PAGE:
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Problems starting Java threads on Linux
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Posted By:   Pradeep_C
Posted On:   Sunday, October 6, 2002 01:37 AM

Hi, I am trying to run a thread based Java application on Linux. The problem i am facing here is that whenever i call the thread's start() function, the thread does not start running. However sometimes calling the thread's start() functions makes the thread run automatically. Something very strange. Any ideas why this is happening and how to overcome this problem. The same program works fine on Solaris. Linux Details> Kernel version 2.4.xx Java IBM's jre 1.3.0 Solaris Details> Java(TM) 2 Runtime Environment, Standard Edition (build 1.3.0) Java HotSpot(TM) Client VM (build 1.3.0, mixed mode)    More>>

Hi,


I am trying to run a thread based Java application on Linux. The problem i am facing here is that whenever i call the thread's start() function, the thread does not start running.




However sometimes calling the thread's start() functions makes the thread run automatically. Something very strange. Any ideas why this is happening and how to overcome this problem.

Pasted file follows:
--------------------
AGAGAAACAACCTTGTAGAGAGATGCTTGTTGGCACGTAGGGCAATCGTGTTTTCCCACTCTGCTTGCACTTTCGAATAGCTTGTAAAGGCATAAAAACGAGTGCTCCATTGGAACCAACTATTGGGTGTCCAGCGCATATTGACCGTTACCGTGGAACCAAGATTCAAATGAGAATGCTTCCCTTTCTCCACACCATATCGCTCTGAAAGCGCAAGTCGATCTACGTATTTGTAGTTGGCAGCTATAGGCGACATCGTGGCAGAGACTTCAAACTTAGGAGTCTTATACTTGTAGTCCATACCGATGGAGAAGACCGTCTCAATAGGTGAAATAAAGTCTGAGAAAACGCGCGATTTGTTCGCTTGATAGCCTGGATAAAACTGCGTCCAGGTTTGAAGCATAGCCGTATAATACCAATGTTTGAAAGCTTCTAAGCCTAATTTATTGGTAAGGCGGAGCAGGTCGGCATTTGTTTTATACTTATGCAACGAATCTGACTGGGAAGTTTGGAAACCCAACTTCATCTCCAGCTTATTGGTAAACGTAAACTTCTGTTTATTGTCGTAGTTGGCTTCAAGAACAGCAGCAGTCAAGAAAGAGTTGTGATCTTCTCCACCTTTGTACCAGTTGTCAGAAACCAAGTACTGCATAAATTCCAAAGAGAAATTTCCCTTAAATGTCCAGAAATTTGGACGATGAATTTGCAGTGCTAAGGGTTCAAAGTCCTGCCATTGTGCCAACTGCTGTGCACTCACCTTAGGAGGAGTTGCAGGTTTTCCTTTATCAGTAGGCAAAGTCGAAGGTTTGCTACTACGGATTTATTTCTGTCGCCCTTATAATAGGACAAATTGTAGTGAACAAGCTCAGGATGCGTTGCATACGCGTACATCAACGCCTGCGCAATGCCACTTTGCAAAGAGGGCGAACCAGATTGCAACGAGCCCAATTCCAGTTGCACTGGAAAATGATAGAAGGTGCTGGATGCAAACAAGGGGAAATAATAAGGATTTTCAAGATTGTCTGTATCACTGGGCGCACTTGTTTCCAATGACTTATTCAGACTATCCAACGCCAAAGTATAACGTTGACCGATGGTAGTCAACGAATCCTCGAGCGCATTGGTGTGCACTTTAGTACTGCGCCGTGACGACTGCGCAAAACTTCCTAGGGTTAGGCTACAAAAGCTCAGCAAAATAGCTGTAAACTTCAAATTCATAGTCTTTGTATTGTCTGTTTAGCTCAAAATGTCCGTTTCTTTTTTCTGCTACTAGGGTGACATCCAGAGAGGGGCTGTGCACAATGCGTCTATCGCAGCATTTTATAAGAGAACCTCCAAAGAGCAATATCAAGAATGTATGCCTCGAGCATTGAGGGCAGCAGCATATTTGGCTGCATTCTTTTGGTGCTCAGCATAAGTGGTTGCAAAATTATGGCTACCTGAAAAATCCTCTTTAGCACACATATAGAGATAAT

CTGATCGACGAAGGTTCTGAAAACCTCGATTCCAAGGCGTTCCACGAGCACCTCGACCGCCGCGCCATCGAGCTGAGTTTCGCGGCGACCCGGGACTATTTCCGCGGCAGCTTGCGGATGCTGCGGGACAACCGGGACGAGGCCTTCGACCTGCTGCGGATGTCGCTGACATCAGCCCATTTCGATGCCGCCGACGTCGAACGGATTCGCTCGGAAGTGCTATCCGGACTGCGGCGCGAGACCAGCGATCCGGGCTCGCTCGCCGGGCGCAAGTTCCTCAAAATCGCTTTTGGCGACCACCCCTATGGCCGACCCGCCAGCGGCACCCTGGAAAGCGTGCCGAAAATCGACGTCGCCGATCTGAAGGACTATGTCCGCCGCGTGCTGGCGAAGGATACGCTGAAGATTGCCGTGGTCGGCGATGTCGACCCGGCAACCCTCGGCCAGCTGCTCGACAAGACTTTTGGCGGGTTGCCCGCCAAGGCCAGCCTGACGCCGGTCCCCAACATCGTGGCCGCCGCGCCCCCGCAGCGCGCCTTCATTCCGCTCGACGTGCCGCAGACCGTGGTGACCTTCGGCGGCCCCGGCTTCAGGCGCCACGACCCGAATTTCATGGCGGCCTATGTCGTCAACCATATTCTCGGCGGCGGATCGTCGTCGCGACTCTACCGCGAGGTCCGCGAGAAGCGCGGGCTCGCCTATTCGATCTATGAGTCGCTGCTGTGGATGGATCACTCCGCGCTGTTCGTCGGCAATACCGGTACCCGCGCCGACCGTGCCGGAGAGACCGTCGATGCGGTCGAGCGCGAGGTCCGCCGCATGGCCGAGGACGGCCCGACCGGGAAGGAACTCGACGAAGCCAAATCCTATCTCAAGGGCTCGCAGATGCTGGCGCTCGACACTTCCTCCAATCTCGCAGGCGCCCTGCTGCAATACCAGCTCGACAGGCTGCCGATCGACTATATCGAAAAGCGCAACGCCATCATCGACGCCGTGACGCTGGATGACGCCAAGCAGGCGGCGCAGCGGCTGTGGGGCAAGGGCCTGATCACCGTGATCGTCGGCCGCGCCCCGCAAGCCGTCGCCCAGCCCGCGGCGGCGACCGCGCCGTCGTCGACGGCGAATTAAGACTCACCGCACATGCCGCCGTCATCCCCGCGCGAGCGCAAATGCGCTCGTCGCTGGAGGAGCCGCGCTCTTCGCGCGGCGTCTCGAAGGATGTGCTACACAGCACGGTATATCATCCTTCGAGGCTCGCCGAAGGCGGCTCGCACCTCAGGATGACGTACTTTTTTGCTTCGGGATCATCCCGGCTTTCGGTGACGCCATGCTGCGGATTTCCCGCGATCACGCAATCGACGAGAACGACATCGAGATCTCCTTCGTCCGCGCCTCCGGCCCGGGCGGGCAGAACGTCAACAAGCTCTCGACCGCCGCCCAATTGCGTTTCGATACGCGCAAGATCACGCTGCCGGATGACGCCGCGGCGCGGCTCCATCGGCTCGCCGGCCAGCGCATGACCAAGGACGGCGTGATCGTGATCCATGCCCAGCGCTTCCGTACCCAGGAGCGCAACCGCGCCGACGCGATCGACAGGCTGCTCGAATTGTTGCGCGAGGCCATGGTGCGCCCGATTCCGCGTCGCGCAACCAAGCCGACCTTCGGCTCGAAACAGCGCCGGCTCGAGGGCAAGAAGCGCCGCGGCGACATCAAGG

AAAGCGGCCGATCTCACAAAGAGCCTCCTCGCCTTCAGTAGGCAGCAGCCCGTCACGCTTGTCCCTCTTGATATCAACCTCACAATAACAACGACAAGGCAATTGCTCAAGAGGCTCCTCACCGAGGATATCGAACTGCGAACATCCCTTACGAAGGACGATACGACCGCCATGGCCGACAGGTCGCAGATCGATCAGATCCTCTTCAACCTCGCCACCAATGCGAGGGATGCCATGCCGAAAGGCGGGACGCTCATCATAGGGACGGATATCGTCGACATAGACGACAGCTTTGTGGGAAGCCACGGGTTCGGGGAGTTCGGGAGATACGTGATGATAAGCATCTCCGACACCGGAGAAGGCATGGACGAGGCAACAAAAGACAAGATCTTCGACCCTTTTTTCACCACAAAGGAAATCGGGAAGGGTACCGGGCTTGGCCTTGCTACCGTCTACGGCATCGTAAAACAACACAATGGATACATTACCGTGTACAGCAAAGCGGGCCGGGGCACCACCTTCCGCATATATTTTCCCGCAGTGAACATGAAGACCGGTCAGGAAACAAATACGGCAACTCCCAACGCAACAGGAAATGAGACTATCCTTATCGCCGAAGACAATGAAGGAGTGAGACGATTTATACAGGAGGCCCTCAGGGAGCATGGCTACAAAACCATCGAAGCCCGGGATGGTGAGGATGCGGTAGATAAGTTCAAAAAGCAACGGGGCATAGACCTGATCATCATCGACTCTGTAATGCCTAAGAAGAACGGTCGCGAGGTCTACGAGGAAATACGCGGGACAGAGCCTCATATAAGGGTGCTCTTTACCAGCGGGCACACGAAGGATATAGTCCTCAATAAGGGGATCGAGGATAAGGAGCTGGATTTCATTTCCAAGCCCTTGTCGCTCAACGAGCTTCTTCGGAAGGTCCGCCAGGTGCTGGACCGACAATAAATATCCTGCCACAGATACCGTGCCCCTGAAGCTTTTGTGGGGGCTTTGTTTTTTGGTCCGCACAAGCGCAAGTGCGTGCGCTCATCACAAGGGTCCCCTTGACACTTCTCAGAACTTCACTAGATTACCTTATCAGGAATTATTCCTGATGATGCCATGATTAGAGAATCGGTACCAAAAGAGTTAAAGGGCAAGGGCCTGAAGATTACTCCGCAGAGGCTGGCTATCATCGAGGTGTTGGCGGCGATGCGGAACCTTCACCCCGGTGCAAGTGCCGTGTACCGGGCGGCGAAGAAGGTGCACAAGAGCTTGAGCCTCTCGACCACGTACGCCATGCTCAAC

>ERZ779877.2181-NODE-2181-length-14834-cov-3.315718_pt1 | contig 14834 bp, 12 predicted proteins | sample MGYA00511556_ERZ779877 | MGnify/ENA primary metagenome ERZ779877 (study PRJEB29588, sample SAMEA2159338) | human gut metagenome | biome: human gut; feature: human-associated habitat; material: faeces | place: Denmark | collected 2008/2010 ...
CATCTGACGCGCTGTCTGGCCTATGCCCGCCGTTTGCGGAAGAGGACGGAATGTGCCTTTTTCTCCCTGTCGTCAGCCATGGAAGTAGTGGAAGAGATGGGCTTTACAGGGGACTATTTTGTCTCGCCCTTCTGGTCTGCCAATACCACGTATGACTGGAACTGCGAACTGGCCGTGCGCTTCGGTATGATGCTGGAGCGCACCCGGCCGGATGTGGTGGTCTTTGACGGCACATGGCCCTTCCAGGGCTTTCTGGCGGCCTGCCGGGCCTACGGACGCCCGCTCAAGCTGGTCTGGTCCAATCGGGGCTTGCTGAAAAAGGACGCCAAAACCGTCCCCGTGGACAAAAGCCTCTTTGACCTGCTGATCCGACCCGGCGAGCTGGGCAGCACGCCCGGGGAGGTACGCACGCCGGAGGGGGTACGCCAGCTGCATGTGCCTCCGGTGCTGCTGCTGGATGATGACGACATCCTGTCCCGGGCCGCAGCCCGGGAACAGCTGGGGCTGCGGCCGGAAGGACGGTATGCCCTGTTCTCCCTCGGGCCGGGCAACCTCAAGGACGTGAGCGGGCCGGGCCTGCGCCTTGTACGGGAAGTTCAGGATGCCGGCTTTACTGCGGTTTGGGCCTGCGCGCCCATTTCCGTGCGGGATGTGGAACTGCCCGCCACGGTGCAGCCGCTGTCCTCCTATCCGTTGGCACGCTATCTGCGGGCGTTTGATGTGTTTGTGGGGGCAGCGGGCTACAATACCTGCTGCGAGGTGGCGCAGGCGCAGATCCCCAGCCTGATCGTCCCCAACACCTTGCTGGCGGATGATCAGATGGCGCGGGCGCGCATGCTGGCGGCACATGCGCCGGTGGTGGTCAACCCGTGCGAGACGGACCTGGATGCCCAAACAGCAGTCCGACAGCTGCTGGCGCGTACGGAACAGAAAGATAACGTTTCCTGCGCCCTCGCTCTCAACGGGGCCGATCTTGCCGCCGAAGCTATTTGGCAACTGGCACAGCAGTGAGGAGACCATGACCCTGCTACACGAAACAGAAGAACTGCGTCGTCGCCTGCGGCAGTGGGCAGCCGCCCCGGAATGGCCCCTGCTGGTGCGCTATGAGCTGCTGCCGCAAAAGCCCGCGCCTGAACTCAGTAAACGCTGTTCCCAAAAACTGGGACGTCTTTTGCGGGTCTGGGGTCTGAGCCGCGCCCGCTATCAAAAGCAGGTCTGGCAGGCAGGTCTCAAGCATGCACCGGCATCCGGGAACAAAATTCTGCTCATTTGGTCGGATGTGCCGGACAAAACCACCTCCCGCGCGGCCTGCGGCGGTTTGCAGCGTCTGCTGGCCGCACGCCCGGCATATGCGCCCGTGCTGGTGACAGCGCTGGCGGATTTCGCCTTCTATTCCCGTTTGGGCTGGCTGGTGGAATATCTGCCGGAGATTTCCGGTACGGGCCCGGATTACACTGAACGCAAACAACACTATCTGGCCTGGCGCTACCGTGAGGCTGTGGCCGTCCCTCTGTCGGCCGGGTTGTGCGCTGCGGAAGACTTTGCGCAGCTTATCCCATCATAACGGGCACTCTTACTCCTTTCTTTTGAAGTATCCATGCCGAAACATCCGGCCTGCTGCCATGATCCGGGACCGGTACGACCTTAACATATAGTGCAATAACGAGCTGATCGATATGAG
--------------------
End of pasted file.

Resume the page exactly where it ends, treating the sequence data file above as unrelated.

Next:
The same program works fine on Solaris.




Linux Details>
Kernel version 2.4.xx
Java IBM's jre 1.3.0




Solaris Details>
Java(TM) 2 Runtime Environment, Standard Edition (build 1.3.0)
Java HotSpot(TM) Client VM (build 1.3.0, mixed mode)



Thanks,
pradeep    <<Less

Re: Problems starting Java threads on Linux

Posted By:   Simon_Ablett  
Posted On:   Monday, October 7, 2002 08:22 AM

Could be a starvation issue i.e. your main thread is taking up all of the CPU cycles and not allowing your secondary threads to get any of the cycles. Try adding a 'sleep' in your main thread. Doing this will at least let you know if it is being starved. Are you using native rather than green threads? I am not sure what threading model Linux uses by default (i.e. pre-emptive or time-sliced).

A point to note is that your thread does not necessarily run when you call the start method. all that happens at that point is that the thread is flagged as being active (i.e. available to run) so that the scheduler can run it whenever the necessary resources (i.e. CPU cycles) become available.

Regards.
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